Franklin W. Dixon. Carolyn Keene. Victor Appleton. Familiar names, all three, as are their literary creations: The Hardy Boys. Nancy Drew. Tom Swift. How do these authors manage to have their names on such long-running series? (The first Hardy Boys adventure appeared in 1927; the most recent just this past February.)
The answer: these authors are all house names. That is to say, the name is a pseudonym that is owned not by the writer of a particular book, but by the publishing house, thus enabling the house to hire different writers at need for the series, or to have more than one writer at a time working on different books.
Frank and Joe Hardy (and Ms. Drew, and Tom Swifts Senior, Junior, and III) were creations of the Stratemeyer Syndicate, and their prolific adventures were made possible in part by the detailed outlines which the syndicate provided to its authors. You can read one such outline here; as someone who was one-half of Victor Appleton not once, but twice, I can vouch for the fact that the novels are still built on outlines just as detailed.
These days, the writers are likely to be given a brief plot synopsis from which they are expected to produce the outline in question, which then goes through several rounds of back-and-forth revision until it gets publisher approval. But what comes out of the process at the far end looks remarkably like that early example.
Sometimes, though, things can get weird. We – my co-author and I – once did a last-minute revision job on such a novel, for which we got the original manuscript and a copy of the cover flat (the cover of a mass-market paperback before it gets wrapped around the actual book; done as a sales tool, for handing out as publicity or showing to booksellers, it will have sales and marketing info printed on the reverse side) along with the instructions, “Fix it however you need to, just don’t contradict the back cover copy. Also, we need it in three days.”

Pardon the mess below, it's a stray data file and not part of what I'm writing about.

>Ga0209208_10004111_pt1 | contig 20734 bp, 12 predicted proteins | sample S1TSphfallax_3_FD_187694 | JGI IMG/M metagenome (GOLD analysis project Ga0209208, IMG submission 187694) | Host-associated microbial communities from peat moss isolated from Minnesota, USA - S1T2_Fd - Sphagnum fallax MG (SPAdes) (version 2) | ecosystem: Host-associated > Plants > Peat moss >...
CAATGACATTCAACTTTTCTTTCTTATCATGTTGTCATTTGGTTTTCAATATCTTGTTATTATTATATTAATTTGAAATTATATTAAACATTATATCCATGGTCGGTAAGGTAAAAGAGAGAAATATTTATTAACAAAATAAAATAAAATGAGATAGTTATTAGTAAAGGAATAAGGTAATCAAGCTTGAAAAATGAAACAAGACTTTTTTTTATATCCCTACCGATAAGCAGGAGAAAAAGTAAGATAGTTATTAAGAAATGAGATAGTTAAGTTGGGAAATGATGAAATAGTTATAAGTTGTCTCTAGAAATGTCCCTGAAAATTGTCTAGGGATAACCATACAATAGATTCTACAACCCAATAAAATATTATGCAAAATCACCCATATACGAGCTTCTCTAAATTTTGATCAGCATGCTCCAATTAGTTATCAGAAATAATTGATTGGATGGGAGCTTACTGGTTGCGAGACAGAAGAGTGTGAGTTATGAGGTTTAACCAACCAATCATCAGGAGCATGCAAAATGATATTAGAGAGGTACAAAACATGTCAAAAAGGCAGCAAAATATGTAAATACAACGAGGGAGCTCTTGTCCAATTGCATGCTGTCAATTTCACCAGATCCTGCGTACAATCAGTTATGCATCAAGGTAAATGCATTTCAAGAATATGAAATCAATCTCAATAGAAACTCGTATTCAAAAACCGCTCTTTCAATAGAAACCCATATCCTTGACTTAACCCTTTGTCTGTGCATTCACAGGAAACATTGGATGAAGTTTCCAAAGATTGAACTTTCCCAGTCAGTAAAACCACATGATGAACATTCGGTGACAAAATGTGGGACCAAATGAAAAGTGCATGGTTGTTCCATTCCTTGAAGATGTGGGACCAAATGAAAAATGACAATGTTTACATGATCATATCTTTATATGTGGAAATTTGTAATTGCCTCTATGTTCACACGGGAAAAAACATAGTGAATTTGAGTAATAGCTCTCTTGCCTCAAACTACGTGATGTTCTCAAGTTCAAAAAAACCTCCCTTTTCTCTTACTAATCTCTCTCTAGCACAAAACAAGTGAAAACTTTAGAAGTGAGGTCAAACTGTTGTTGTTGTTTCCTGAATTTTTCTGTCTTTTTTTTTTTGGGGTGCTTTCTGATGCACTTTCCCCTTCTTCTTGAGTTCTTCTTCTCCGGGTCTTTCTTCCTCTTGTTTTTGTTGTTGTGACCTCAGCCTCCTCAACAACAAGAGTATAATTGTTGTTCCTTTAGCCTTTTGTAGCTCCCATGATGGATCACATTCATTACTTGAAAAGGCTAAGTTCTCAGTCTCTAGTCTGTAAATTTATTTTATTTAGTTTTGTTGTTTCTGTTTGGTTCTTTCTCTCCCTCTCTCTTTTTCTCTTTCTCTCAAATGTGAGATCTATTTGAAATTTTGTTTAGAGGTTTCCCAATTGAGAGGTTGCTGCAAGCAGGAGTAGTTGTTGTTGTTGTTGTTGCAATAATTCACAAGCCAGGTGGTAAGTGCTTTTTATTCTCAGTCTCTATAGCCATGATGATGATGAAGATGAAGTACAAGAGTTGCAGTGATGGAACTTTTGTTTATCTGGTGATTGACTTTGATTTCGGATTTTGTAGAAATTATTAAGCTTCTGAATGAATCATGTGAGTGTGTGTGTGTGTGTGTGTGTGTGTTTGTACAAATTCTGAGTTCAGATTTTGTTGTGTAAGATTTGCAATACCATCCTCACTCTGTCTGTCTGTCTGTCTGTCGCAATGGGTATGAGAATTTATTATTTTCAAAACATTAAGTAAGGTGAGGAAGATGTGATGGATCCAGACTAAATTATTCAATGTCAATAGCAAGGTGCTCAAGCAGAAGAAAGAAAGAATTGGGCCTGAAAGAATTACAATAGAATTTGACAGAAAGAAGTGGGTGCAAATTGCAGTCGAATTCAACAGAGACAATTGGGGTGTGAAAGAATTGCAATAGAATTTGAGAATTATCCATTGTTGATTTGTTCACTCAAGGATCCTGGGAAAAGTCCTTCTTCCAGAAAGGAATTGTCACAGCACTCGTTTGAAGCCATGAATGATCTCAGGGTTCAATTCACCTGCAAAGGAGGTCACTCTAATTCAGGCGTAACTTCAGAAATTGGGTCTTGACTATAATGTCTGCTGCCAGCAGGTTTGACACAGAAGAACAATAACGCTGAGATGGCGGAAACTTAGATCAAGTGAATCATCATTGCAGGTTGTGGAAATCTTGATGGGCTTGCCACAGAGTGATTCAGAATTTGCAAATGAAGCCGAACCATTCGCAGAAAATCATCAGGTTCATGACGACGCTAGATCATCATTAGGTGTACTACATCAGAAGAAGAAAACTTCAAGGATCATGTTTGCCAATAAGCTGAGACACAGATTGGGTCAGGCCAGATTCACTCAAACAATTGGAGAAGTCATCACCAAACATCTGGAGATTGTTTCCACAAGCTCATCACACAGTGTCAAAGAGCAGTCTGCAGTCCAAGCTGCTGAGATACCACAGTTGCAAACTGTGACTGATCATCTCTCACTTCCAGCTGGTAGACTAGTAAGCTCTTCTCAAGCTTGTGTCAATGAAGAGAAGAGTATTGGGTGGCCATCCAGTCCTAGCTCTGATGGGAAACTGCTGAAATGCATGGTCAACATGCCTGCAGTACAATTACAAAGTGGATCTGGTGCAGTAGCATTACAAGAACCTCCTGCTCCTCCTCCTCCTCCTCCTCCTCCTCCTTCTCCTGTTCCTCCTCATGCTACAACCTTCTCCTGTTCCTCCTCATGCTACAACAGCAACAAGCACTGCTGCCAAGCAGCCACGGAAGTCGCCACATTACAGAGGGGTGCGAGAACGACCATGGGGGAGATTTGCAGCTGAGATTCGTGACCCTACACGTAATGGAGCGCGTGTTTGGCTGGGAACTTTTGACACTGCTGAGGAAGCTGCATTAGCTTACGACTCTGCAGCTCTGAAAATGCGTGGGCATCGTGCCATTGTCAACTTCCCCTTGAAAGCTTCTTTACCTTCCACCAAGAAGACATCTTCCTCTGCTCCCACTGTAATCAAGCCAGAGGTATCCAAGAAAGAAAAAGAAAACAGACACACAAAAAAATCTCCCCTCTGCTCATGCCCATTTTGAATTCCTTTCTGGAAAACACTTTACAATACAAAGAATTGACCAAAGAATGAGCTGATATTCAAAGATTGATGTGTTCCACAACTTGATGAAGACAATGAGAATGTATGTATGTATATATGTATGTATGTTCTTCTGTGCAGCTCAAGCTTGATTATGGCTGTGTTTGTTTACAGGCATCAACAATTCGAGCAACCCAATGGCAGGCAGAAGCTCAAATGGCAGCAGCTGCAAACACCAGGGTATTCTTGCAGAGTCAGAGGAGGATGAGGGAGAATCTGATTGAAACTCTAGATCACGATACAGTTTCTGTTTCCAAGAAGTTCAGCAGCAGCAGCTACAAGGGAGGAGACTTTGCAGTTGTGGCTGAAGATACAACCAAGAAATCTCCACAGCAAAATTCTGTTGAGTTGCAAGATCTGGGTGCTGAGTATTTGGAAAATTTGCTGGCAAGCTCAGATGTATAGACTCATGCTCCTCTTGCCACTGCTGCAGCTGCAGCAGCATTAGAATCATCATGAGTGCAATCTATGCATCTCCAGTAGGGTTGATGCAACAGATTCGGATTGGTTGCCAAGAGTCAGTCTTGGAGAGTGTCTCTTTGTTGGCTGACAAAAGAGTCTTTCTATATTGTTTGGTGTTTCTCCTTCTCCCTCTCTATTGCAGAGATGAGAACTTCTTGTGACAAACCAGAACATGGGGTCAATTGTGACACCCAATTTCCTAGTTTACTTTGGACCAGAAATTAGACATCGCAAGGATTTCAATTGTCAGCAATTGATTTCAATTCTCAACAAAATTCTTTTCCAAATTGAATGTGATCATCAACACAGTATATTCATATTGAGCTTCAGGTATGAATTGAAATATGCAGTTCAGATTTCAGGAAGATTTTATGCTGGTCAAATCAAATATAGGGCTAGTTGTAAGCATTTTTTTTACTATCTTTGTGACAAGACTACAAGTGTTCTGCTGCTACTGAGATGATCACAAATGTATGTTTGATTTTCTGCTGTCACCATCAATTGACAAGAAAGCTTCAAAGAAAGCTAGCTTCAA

We did it. In three days. That Victor Appleton, he’s one tough writer.
2 thoughts on ““It’s a House Name,” Tom Said Frankly.”
Reblogged this on Madhouse Manor and commented:
“My frog is dead!” Tom croaked….
Ha. That must have been quite an adventure, those three days.
I’ve read about Lester Dent, who among other things wrote at least a plurality of the Doc Savage pulps under the house name Kenneth Robeson. I think he averaged around a month or two per novel — on a manual typewriter, of course. Most were admittedly so-so, but some had some very clever and even foresighted SF concepts for the 1930s.
Dent’s outline for a 6k pulp mystery/thriller story still seems to have some juice to it, so let me link it here: